Fancy A 5 Year Old Space Sandwich?

Aged beef? Sure, why not? Five-year-old peas? Not so much. NASA has a long road ahead in its quest to be able to provide foods to astronauts with super-long shelf life, a necessity for missions to Mars and other destinations in the solar system.

Scientists recently tested 13 items that had been stored for three years, exposed them to temperatures of about 95 degrees Fahrenheit to simulate another two years of storage and then extrapolated the results to 65 entrees, based on the ingredients. Most of the foods are available to astronauts living on the International Space Station.

"We don't have refrigerators and freezers for food and so all of our food has to be shelf-stable. We process it so it's either going to be thermostabilized like a canned product in a pouch, or it's going to be freeze-dried," said Vickie Kloeris, NASA's manager for the space station's food system.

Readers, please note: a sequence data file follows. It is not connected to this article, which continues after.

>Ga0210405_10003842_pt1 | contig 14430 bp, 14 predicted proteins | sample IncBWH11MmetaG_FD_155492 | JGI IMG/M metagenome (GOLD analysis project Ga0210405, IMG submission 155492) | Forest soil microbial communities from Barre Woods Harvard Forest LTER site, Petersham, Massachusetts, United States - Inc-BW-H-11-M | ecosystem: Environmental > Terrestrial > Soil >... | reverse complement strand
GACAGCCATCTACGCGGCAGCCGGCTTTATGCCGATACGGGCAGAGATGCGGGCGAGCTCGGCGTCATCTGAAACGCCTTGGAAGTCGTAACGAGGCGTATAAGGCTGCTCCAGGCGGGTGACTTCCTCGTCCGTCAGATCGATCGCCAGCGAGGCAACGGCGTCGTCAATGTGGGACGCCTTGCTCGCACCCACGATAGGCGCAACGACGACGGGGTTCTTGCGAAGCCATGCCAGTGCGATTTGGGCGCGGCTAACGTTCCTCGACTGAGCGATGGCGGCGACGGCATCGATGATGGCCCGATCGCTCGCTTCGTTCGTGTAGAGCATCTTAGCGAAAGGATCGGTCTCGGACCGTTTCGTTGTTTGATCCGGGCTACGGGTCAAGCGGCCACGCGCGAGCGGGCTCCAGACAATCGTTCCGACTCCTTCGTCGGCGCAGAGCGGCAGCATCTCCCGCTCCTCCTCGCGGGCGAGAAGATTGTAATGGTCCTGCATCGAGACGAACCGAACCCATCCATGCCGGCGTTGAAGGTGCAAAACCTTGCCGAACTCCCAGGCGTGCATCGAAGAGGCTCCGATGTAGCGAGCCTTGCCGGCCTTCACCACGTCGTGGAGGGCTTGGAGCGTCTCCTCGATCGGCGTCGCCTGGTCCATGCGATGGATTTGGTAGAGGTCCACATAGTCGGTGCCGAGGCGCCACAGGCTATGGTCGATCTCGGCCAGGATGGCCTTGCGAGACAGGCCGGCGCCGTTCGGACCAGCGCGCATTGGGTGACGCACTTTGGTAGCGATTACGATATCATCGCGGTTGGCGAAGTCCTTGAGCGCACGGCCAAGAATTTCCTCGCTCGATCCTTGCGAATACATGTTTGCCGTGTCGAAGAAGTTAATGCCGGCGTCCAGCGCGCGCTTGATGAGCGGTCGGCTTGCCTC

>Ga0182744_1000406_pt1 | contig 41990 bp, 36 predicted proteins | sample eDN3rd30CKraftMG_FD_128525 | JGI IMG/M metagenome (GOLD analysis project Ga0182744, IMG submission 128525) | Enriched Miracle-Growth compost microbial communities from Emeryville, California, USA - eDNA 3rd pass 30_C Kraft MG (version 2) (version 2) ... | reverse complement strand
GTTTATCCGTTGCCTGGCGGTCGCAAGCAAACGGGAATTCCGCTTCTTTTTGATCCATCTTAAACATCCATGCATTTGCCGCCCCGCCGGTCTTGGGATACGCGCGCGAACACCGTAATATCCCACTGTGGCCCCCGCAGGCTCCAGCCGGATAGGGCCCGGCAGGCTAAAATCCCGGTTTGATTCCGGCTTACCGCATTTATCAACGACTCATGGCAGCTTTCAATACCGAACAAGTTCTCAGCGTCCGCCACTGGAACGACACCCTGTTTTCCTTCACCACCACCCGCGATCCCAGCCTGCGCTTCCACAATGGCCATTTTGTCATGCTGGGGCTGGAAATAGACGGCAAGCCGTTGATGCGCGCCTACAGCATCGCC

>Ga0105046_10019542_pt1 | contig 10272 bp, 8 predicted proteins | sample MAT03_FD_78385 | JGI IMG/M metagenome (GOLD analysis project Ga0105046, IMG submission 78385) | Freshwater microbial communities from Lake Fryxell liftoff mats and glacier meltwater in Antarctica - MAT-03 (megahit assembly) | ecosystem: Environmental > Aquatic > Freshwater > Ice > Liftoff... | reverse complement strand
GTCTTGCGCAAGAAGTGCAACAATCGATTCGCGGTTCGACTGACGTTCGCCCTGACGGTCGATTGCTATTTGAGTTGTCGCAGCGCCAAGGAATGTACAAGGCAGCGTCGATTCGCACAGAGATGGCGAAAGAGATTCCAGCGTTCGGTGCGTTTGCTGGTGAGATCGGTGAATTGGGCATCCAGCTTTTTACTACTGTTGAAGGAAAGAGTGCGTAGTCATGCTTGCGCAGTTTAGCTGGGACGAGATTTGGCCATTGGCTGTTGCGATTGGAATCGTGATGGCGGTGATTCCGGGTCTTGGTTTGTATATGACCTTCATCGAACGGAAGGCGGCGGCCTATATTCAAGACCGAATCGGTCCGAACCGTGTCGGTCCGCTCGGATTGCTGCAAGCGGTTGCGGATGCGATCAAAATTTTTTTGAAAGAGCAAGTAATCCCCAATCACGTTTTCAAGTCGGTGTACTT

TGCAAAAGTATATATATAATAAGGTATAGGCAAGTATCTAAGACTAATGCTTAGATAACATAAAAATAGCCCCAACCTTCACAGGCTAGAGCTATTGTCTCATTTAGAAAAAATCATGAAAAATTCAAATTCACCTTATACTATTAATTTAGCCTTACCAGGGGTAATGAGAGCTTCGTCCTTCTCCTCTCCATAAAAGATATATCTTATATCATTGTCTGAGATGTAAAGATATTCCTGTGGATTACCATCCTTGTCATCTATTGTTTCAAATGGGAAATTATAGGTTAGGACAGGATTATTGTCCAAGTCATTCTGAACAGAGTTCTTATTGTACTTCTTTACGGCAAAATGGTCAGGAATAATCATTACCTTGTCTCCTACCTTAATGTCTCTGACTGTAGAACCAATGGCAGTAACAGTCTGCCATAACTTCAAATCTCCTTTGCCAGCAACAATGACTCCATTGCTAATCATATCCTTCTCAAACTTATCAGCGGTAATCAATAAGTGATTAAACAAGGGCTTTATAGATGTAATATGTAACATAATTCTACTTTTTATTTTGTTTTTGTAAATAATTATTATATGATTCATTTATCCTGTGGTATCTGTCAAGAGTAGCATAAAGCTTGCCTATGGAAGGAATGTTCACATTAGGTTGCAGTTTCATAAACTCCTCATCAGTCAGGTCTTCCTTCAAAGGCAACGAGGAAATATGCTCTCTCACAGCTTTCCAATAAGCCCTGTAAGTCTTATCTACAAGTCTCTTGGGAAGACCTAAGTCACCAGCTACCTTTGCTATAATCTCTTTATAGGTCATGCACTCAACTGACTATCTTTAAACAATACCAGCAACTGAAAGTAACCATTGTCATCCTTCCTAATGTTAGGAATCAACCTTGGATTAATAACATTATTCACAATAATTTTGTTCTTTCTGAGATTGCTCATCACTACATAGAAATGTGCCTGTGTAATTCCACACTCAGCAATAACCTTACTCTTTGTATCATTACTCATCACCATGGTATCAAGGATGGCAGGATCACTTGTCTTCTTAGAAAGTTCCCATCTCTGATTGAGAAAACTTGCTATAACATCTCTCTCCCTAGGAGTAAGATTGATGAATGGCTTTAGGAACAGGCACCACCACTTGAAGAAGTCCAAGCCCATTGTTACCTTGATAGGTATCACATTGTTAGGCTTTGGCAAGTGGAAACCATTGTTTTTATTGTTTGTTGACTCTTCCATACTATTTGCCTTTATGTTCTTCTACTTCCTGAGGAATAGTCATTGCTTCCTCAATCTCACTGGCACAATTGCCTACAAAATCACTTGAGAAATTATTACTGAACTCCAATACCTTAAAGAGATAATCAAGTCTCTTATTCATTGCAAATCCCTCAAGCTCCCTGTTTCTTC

The study showed that only seven items — all meats — would be edible after five years, said NASA food scientist Michele Perchonok, with the Johnson Space Center in Houston. A five-year shelf life actually is a minimum, she added.

A round-trip mission to Mars is estimated to take 18 months and the bulk of the food might be put in place before the crew even launches. Add on another year or two to produce and pack the food and that leaves scientists tasked to come up with processes and packages that will keep food viable for more than five years.

The longest-lasting foods in the NASA study were salmon and tuna, followed by pork chops, meatloaf and three chicken entrees. Vegetables fared the worst. Thirty Johnson Space Center employees rated the foods on a variety of factors, including flavor, aroma and texture.

“If it looked really bad, we decided we’re not even showing it,” Perchonok said. Sugar snap peas, rated acceptable from a health standpoint, didn’t pass muster. "It was not nice. It was bitter and close to be unacceptable. I said 'We're not putting our people through this,'" Perchonok said. NASA needs to develop foods with longer shelf life even if future space travelers harvest plants grown in habitats.

"If you're growing food and something goes wrong in that environmental chamber then what do you do?" Perchonok said. The study is published in this month’s Journal of Food Science.Source: Discovery News

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